Today the classic double act of dapper, dominating straight man exasperatedly endeavouring to keep his foolishly dressed, dimwitted partner on the straight and narrow of the script, has almost left us. Old-fashioned, perhaps, in an age of improvisation. Fortunately, archives have saved for reviewing the long-lost delights of such as Jewel and Warriss, the funny man and his 'wellmaboy'. As Ben Warriss liked to explain, 'I'm the chap who says, 'Well, ma' boy, and what have you been up to today?' '

Have you tried new the Independent Digital Edition iPad app?
Independent Dating
and  

By clicking 'Search' you
are agreeing to our
Terms of Use.

iJobs Job Widget
iJobs People

SharePoint Administrator/Developer (C#, VB.NET, VISUAL STUDIO 2

£35000 - £50000 per annum + benefits+bonus+package: Harrington Starr: SharePoi...

European HR Director, London

£80000 - £95000 per annum: Charter Selection: A leading Global organisation Ja...

Day In a Page

How I brokered a peace deal with Robert Mugabe: Roy Agyemang reveals the delicate diplomacy needed to get Zimbabwe’s President to sit down with the BBC

How I brokered a peace deal with Robert Mugabe

Roy Agyemang reveals the delicate diplomacy needed to get Zimbabwe’s President to sit down with the BBC
Video of British Muslims dancing to Pharrell Williams's hit Happy attacked as 'sinful'

British Muslims's Happy video attacked as 'sinful'

The four-minute clip by Honesty Policy has had more than 300,000 hits on YouTube
Church of England-raised Michael Williams describes the unexpected joys in learning about his family's Jewish faith

Michael Williams: Do as I do, not as I pray

Church of England-raised Williams describes the unexpected joys in learning about his family's Jewish faith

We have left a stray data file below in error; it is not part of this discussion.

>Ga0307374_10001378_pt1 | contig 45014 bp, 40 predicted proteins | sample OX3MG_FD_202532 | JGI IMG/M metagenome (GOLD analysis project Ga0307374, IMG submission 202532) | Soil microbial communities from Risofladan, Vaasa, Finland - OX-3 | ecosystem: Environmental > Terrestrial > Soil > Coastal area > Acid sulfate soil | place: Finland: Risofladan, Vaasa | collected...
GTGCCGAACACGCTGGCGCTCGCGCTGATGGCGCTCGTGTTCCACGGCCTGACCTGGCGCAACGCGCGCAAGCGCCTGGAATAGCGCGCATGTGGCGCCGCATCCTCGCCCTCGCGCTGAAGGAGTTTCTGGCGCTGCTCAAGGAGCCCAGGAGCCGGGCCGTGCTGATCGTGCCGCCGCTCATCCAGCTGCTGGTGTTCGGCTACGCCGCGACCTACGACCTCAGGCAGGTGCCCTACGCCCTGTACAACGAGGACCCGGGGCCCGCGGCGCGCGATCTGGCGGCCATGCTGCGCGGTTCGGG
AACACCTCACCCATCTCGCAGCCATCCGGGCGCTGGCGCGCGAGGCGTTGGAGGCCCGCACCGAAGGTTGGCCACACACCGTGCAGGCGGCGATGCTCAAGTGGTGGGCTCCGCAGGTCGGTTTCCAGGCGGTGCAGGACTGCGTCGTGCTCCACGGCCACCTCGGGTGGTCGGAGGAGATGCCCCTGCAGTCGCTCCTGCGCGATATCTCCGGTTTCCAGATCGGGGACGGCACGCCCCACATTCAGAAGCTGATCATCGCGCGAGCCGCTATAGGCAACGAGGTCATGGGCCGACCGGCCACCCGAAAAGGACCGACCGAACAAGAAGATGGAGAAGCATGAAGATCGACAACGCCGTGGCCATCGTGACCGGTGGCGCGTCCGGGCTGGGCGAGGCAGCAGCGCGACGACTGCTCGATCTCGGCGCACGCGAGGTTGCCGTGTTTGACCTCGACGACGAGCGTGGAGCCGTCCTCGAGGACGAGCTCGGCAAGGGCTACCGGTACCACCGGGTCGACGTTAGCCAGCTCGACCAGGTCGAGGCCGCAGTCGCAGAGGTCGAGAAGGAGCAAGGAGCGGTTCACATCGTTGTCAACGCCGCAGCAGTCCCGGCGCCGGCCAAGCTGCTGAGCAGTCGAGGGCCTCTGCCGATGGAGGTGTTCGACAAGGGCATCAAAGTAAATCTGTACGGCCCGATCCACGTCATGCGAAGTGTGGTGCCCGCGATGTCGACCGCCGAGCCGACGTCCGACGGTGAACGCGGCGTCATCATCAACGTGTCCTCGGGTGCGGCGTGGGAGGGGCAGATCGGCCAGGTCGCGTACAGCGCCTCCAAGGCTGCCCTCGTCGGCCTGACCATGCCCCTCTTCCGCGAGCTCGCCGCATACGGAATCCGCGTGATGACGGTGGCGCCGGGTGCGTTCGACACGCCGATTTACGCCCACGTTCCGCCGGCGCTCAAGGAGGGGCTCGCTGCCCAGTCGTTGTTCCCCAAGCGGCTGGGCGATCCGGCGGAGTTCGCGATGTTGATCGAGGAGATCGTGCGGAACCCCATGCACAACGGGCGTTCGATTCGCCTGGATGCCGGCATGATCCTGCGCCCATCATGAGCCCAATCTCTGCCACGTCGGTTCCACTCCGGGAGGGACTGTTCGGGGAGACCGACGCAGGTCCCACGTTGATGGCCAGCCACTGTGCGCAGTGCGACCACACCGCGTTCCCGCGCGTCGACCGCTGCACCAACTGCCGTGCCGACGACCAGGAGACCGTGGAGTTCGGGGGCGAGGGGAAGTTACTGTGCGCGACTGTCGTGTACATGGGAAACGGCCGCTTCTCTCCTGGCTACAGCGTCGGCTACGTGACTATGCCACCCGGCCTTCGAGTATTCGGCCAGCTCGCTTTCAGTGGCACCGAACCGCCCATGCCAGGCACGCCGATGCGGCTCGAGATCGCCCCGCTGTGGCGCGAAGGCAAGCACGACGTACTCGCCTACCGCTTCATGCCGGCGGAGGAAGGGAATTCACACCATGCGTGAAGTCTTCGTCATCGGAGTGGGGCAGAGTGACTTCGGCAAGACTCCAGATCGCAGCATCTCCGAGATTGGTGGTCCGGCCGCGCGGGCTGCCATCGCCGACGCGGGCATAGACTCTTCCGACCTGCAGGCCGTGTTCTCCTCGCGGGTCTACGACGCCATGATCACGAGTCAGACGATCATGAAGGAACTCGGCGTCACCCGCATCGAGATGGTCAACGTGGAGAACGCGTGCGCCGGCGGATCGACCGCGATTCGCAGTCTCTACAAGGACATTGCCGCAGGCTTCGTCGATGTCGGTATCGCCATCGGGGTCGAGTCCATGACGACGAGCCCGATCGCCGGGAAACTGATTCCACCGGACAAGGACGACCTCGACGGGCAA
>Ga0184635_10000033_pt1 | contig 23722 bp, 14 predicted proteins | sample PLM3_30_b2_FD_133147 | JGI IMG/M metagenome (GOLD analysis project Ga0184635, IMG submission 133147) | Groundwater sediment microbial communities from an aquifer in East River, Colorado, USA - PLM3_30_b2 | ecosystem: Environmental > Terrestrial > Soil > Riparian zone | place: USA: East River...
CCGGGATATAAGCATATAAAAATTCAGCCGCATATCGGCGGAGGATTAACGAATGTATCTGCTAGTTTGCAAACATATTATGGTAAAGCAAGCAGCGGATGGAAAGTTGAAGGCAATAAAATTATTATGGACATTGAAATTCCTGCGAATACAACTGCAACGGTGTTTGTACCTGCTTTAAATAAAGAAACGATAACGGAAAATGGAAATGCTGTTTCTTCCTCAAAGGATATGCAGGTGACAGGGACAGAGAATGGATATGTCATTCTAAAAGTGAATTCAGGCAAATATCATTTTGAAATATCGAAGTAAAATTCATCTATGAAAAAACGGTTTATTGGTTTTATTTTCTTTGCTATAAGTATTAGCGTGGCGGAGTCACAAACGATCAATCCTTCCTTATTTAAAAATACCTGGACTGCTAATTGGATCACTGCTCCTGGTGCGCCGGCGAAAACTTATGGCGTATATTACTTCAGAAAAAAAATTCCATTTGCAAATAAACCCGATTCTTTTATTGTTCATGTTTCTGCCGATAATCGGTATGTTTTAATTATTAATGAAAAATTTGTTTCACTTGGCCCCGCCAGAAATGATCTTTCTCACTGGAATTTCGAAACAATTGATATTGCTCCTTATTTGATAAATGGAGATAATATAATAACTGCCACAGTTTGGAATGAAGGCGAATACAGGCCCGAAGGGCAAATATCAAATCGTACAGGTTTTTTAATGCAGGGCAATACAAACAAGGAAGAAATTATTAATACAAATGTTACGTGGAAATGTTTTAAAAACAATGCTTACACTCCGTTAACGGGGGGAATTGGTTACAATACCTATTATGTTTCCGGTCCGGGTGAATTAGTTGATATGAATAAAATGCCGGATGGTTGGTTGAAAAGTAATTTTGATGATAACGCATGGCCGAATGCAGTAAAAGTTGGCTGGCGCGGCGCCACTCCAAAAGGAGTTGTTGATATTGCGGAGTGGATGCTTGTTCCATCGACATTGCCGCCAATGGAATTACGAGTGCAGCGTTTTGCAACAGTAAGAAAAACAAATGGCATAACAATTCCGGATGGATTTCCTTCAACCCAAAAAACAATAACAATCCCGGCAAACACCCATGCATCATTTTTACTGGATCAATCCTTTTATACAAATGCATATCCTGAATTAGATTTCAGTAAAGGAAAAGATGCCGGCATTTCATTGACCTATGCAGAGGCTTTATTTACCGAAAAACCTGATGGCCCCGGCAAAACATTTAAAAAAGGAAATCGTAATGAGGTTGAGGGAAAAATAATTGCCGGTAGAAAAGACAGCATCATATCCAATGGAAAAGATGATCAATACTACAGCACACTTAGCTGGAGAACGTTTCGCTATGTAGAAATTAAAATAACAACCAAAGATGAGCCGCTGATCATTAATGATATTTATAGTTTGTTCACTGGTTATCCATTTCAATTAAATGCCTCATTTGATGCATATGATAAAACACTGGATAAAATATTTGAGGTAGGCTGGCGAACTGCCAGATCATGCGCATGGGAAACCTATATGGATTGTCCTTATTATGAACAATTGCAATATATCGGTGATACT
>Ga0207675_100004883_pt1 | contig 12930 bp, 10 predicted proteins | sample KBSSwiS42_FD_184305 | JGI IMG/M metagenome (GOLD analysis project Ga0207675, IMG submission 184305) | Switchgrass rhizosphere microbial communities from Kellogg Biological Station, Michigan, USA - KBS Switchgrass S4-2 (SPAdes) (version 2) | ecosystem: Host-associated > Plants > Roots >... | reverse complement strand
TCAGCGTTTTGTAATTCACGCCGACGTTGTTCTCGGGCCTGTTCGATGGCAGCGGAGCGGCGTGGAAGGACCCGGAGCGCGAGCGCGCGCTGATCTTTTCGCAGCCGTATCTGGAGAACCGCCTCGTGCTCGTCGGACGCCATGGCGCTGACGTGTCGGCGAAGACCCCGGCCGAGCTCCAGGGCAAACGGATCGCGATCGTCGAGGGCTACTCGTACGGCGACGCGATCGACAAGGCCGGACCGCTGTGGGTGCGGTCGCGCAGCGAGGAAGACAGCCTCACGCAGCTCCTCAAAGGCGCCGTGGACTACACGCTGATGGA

A History of the First World War in 100 moments: A visit to the Front Line by the Prime Minister's wife

A History of the First World War in 100 moments

A visit to the Front Line by the Prime Minister's wife
Comedian Jenny Collier: 'Sexism I experienced on stand-up circuit should be extinct'

Jenny Collier: 'Sexism on stand-up circuit should be extinct'

The comedian's appearance at a show on the eve of International Women's Day was cancelled because they had "too many women" on the bill
Cannes Film Festival: Ken Loach and Mike Leigh to fight it out for the Palme d'Or

Cannes Film Festival

Ken Loach and Mike Leigh to fight it out for the Palme d'Or
The concept album makes surprise top ten return with neolithic opus from Jethro Tull's Ian Anderson

The concept album makes surprise top ten return

Neolithic opus from Jethro Tull's Ian Anderson is unexpected success
Lichen is the surprise new ingredient on fine-dining menus, thanks to our love of Scandinavian and Indian cuisines

Lichen is surprise new ingredient on fine-dining menus

Emily Jupp discovers how it can give a unique, smoky flavour to our cooking
10 best baking books

10 best baking books

Planning a spot of baking this bank holiday weekend? From old favourites to new releases, here’s ten cookbooks for you
Jury still out on Manchester City boss Manuel Pellegrini

Jury still out on Pellegrini

Draw with Sunderland raises questions over Manchester City manager's ability to motivate and unify his players
Ben Stokes: 'Punching lockers isn't way forward'

Ben Stokes: 'Punching lockers isn't way forward'

The all-rounder has been hailed as future star after Ashes debut but incident in Caribbean added to doubts about discipline. Jon Culley meets a man looking to control his emotions
Mark Johnston: First £1 million jackpot spurs him on

Mark Johnston: First £1 million jackpot spurs him on

The most prize money ever at an All-Weather race day is up for grabs at Lingfield on Friday, and the record-breaking trainer tells Jon Freeman how times have changed
Ricky Gervais: 'People are waiting for me to fail. If you think it's awful, then just don't watch it'

Ricky Gervais: 'People are waiting for me to fail'

As the second series of his divisive sitcom 'Derek' hits screens, the comedian tells James Rampton why he'll never bow to the critics who habitually circle his work
Mad Men series 7, TV review: The suits are still sharp, but Don Draper has lost his edge

Mad Men returns for a final fling

The suits are still sharp, but Don Draper has lost his edge
Google finds a lift into space will never get off the ground as there is no material strong enough for a cable from Earth into orbit

Google finds a lift into space will never get off the ground

Technology giant’s scientists say there is no material strong enough for a cable from Earth into orbit